(6) The impugned order is rational and judicious. The Disciplinary Committee has, in fact, recommended expulsion of the petitioner considering the grave nature of the misconduct of the petitioner. Even the action of expulsion was justified. But the Principal took a lenient view and took only the immediate action necessary for preventing the repetition of such incidents on the Campus. Under the Rules, such grave misconduct would disentitle any student from being on the rolls because such a student is not interested in the Studies and is a nuisance to the other students who were interested in the studies. The main object of the impugned order is to establish peace on the Campus by temporarily preventing the petitioner from cantering the Campus. Suspension from the classes is only incidental to this object. If prohibition of entry on the Campus is justified, his suspension from the classes can also be appreciated because, if he cannot enter the premises, he cannot attend the classes as well, which are situate on the Campus. Considering the nature of the order, and the concern of the Principal to maintain peaceful atmosphere on the. Campus. I do not think that for such a preventive action, the petitioner was entitled to any notice or opportunity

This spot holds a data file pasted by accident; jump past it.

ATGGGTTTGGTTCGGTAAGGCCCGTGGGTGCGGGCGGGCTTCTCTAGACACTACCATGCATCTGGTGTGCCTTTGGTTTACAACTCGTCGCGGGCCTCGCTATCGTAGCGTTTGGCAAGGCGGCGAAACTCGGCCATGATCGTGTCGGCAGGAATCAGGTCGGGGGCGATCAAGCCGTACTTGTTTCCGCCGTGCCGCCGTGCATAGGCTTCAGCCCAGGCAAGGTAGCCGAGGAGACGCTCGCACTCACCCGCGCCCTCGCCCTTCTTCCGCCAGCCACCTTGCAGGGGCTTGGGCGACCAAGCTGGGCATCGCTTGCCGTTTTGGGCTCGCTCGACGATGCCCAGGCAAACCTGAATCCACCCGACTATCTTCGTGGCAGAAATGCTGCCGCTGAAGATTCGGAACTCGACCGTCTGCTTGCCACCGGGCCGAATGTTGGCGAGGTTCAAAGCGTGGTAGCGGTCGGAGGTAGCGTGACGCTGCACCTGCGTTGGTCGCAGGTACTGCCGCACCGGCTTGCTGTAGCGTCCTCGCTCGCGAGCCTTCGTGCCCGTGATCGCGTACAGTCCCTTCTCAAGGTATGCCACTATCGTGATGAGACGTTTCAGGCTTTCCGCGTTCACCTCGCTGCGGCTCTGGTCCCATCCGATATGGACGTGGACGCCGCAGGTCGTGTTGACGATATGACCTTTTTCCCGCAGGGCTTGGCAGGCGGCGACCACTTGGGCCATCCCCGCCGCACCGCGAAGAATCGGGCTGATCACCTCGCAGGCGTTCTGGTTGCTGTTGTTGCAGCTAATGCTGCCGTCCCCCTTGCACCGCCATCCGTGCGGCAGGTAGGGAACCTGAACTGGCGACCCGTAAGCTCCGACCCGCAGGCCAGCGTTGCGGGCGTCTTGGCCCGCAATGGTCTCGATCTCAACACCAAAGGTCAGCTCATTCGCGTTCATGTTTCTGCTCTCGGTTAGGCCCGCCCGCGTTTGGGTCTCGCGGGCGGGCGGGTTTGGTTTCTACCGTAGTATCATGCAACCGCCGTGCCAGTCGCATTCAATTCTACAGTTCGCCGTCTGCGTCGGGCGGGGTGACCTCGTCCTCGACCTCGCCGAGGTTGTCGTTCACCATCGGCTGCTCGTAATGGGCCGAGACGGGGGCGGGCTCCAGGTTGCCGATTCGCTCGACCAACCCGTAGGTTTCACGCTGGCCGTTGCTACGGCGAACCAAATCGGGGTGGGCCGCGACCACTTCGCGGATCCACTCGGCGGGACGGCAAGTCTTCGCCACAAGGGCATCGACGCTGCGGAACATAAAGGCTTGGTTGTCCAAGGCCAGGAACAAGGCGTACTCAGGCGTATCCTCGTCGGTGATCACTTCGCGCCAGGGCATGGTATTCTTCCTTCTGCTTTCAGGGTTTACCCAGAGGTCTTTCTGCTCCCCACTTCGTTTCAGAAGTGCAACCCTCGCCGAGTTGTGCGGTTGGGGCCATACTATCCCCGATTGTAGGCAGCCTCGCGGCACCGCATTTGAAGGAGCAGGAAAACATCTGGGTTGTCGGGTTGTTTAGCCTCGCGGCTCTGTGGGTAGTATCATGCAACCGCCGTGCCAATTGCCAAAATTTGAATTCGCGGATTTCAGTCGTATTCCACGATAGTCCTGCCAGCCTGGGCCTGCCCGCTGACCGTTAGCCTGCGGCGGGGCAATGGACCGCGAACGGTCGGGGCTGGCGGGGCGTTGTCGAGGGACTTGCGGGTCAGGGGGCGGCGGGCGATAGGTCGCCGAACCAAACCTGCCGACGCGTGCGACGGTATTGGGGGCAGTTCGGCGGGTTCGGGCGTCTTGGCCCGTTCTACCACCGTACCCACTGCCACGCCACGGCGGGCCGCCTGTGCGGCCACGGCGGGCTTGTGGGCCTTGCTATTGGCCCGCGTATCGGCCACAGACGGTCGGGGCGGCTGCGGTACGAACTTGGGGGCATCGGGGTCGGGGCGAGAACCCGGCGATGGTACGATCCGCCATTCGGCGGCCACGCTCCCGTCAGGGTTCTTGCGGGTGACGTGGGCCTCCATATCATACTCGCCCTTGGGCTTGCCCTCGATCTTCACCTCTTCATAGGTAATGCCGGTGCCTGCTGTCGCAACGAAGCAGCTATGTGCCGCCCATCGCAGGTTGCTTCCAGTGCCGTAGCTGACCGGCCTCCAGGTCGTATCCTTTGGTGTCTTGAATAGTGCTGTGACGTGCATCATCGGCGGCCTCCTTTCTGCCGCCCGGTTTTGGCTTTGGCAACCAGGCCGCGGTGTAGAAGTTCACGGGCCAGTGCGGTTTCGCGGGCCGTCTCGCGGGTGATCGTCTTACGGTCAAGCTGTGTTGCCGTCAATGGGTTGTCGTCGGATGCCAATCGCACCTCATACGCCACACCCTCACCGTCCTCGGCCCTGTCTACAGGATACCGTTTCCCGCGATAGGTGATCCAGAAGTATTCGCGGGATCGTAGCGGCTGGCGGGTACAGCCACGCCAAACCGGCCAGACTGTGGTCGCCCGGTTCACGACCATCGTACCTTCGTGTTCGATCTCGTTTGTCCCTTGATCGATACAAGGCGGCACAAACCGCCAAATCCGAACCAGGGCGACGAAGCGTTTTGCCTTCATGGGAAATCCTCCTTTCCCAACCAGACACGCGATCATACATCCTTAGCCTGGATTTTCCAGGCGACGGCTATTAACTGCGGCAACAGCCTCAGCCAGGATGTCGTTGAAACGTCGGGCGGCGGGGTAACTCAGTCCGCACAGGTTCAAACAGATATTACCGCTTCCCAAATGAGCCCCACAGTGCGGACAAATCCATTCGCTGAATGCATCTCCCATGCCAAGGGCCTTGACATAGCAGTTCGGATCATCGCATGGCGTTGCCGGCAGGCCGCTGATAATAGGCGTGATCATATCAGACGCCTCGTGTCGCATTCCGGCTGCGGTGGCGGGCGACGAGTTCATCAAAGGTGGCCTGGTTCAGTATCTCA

(7) Even if it is assumed that right to take education is a fundamental right, there is no denial of the right by the authorities. It is the petitioner who has denied the right to take education to himself. Before claiming it as a right, a student has a duty to study and take education. He must attend all the classes regularly and punctually, he should attend all the practical and training programmes regularly, he should take sessional tests and exams, and show his progress. He should not commit any misconduct and create obstruction and terror among the students who are interested in studies. The petitioner had been highly irregular in attending classes. As a part of his studies, he was supposed to attend the Delhi Transport Corporation for practical training for six months from: June, 1980 to December, 1980- In June, 1980, he attended the practical training only for 4 days, in July 11 days, in August 9 days, in September 16 days, in October 8 days. The Delhi Transport Corporation had earlier made a report to the Principal of the College which states that out of few students, who were most irregular, petitioner was one of them. The petitioner did not produce any medical certificate when he was unable to attend. He has now produced one by a doctor who is not even M.B.B.S. It may be noted that Government pays the student's stipend and the authorities were required to issue orders informing these irregular students that the stipend for each day of absenting would not be paid to them.
(8) The other fundamental right claimed by the petitioner is to form association including college union and to contest the election. He claims that he was previously a Secretary of Union of all the Polytechnics in Delhi. A student involved in criminal cases arising out such violence and unfair practice cannot claim any such right. Primary right (and also a duty) of a student is to study. Merely being on rolls for politicking and demagogic leadership does not make a student a bona fide student.